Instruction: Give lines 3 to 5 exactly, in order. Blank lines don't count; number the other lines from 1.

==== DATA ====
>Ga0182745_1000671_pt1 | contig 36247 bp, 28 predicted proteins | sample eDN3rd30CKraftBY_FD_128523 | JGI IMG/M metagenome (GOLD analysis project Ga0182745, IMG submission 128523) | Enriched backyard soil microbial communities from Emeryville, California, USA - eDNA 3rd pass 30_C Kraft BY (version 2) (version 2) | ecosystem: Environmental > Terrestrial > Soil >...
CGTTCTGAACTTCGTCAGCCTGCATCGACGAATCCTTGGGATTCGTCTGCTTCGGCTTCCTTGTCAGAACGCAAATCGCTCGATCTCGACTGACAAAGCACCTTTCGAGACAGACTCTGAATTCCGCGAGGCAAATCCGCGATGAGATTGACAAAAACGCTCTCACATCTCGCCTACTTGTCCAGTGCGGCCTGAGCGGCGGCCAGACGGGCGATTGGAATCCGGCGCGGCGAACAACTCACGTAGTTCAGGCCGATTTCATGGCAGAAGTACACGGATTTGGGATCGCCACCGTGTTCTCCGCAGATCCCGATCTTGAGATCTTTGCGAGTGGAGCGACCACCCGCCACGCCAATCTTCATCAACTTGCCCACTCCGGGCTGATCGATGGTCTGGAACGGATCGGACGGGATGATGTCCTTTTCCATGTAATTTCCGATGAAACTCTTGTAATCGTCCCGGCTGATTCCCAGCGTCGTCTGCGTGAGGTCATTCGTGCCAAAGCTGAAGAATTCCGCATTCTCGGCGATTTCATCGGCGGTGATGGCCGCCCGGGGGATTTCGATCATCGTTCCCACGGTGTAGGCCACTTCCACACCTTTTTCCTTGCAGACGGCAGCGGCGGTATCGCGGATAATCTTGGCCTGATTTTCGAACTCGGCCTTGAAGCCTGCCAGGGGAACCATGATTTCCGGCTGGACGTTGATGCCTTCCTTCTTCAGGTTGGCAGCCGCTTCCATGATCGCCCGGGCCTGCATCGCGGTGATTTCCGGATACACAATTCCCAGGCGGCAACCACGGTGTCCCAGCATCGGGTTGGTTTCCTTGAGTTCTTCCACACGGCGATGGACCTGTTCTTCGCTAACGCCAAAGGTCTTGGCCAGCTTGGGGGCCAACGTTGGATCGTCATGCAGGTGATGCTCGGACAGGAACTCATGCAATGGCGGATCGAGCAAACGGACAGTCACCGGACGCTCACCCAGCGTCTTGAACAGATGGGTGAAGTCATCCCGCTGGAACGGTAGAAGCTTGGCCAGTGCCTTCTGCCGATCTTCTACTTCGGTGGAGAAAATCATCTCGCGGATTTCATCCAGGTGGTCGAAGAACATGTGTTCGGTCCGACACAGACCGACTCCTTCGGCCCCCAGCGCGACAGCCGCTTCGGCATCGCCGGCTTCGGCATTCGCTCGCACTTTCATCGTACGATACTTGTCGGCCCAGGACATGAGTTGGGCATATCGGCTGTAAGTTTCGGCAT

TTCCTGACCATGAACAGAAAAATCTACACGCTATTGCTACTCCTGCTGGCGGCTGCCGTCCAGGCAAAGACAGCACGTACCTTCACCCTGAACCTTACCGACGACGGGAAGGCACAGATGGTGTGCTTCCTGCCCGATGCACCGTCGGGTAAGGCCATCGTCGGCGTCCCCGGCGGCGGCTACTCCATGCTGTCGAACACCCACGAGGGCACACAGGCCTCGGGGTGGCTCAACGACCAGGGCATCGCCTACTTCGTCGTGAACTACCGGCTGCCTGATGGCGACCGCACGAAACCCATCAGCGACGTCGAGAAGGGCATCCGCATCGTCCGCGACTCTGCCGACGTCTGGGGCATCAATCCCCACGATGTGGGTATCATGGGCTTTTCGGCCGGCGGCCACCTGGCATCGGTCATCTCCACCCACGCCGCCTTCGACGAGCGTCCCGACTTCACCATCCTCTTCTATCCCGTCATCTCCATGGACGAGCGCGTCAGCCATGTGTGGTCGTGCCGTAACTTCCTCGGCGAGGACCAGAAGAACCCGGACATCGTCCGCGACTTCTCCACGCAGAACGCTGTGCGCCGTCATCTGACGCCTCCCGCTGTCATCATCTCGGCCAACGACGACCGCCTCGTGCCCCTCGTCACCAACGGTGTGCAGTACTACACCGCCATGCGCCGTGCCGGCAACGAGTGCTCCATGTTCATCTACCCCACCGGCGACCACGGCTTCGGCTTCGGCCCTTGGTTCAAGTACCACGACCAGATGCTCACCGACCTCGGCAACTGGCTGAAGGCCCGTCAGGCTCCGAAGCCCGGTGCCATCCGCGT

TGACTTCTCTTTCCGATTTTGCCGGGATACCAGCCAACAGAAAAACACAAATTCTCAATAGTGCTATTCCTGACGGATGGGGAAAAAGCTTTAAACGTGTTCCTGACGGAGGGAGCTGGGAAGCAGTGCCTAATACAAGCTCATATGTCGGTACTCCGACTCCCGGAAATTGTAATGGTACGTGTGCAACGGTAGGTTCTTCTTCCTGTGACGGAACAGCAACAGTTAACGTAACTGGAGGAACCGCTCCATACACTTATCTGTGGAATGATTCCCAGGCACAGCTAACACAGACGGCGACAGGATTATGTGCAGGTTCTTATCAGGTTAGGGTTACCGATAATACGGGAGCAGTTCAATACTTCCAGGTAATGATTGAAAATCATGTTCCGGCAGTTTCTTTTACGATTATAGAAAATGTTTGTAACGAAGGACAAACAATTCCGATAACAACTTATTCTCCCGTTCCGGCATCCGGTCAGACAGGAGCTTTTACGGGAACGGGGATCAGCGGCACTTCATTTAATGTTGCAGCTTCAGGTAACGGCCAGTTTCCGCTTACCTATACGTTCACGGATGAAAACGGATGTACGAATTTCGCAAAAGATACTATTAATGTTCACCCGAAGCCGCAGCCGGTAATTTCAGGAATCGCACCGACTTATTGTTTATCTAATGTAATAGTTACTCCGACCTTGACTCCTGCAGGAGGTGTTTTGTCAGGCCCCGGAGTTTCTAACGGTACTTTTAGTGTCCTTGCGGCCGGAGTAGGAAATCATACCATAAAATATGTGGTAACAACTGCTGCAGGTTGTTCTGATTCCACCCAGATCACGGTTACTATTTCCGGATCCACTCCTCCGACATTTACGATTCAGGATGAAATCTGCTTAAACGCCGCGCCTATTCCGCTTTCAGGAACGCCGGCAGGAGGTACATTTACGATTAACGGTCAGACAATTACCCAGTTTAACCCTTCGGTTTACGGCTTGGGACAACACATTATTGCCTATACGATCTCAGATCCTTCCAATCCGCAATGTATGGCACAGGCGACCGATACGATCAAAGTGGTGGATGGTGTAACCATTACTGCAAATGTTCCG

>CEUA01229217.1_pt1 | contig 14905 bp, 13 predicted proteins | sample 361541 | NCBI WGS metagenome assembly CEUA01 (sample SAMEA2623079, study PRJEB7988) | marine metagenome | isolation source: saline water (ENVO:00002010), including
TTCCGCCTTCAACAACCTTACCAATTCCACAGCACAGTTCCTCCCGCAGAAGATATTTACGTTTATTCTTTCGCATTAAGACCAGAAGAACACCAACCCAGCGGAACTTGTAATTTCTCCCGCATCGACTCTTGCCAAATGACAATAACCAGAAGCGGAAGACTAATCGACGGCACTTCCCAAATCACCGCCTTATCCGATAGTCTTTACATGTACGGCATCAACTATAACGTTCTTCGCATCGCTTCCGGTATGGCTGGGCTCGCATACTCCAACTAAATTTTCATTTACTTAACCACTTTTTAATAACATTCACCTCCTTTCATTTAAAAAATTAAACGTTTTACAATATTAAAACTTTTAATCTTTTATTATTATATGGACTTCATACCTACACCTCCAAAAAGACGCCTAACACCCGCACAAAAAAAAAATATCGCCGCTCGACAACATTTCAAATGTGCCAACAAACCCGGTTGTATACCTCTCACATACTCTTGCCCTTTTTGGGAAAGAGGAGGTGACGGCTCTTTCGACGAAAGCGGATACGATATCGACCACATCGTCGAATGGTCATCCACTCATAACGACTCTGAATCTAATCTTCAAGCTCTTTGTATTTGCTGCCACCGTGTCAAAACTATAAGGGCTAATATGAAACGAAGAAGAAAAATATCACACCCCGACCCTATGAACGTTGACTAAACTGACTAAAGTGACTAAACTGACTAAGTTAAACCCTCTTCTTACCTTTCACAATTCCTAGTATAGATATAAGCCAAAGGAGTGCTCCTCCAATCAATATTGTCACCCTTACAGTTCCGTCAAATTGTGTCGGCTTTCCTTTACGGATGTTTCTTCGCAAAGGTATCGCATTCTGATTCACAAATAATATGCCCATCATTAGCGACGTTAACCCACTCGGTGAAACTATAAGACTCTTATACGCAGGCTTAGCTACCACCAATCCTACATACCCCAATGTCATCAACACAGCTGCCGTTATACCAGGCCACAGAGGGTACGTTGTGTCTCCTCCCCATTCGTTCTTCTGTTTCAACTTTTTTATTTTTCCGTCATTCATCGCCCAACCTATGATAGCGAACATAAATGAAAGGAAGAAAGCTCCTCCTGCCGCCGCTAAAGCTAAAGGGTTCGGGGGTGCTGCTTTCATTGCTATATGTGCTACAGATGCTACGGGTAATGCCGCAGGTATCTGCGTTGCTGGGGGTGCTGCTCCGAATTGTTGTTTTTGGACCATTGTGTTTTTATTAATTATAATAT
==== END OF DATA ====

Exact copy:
TTCCTGACCATGAACAGAAAAATCTACACGCTATTGCTACTCCTGCTGGCGGCTGCCGTCCAGGCAAAGACAGCACGTACCTTCACCCTGAACCTTACCGACGACGGGAAGGCACAGATGGTGTGCTTCCTGCCCGATGCACCGTCGGGTAAGGCCATCGTCGGCGTCCCCGGCGGCGGCTACTCCATGCTGTCGAACACCCACGAGGGCACACAGGCCTCGGGGTGGCTCAACGACCAGGGCATCGCCTACTTCGTCGTGAACTACCGGCTGCCTGATGGCGACCGCACGAAACCCATCAGCGACGTCGAGAAGGGCATCCGCATCGTCCGCGACTCTGCCGACGTCTGGGGCATCAATCCCCACGATGTGGGTATCATGGGCTTTTCGGCCGGCGGCCACCTGGCATCGGTCATCTCCACCCACGCCGCCTTCGACGAGCGTCCCGACTTCACCATCCTCTTCTATCCCGTCATCTCCATGGACGAGCGCGTCAGCCATGTGTGGTCGTGCCGTAACTTCCTCGGCGAGGACCAGAAGAACCCGGACATCGTCCGCGACTTCTCCACGCAGAACGCTGTGCGCCGTCATCTGACGCCTCCCGCTGTCATCATCTCGGCCAACGACGACCGCCTCGTGCCCCTCGTCACCAACGGTGTGCAGTACTACACCGCCATGCGCCGTGCCGGCAACGAGTGCTCCATGTTCATCTACCCCACCGGCGACCACGGCTTCGGCTTCGGCCCTTGGTTCAAGTACCACGACCAGATGCTCACCGACCTCGGCAACTGGCTGAAGGCCCGTCAGGCTCCGAAGCCCGGTGCCATCCGCGT

TGACTTCTCTTTCCGATTTTGCCGGGATACCAGCCAACAGAAAAACACAAATTCTCAATAGTGCTATTCCTGACGGATGGGGAAAAAGCTTTAAACGTGTTCCTGACGGAGGGAGCTGGGAAGCAGTGCCTAATACAAGCTCATATGTCGGTACTCCGACTCCCGGAAATTGTAATGGTACGTGTGCAACGGTAGGTTCTTCTTCCTGTGACGGAACAGCAACAGTTAACGTAACTGGAGGAACCGCTCCATACACTTATCTGTGGAATGATTCCCAGGCACAGCTAACACAGACGGCGACAGGATTATGTGCAGGTTCTTATCAGGTTAGGGTTACCGATAATACGGGAGCAGTTCAATACTTCCAGGTAATGATTGAAAATCATGTTCCGGCAGTTTCTTTTACGATTATAGAAAATGTTTGTAACGAAGGACAAACAATTCCGATAACAACTTATTCTCCCGTTCCGGCATCCGGTCAGACAGGAGCTTTTACGGGAACGGGGATCAGCGGCACTTCATTTAATGTTGCAGCTTCAGGTAACGGCCAGTTTCCGCTTACCTATACGTTCACGGATGAAAACGGATGTACGAATTTCGCAAAAGATACTATTAATGTTCACCCGAAGCCGCAGCCGGTAATTTCAGGAATCGCACCGACTTATTGTTTATCTAATGTAATAGTTACTCCGACCTTGACTCCTGCAGGAGGTGTTTTGTCAGGCCCCGGAGTTTCTAACGGTACTTTTAGTGTCCTTGCGGCCGGAGTAGGAAATCATACCATAAAATATGTGGTAACAACTGCTGCAGGTTGTTCTGATTCCACCCAGATCACGGTTACTATTTCCGGATCCACTCCTCCGACATTTACGATTCAGGATGAAATCTGCTTAAACGCCGCGCCTATTCCGCTTTCAGGAACGCCGGCAGGAGGTACATTTACGATTAACGGTCAGACAATTACCCAGTTTAACCCTTCGGTTTACGGCTTGGGACAACACATTATTGCCTATACGATCTCAGATCCTTCCAATCCGCAATGTATGGCACAGGCGACCGATACGATCAAAGTGGTGGATGGTGTAACCATTACTGCAAATGTTCCG

>CEUA01229217.1_pt1 | contig 14905 bp, 13 predicted proteins | sample 361541 | NCBI WGS metagenome assembly CEUA01 (sample SAMEA2623079, study PRJEB7988) | marine metagenome | isolation source: saline water (ENVO:00002010), including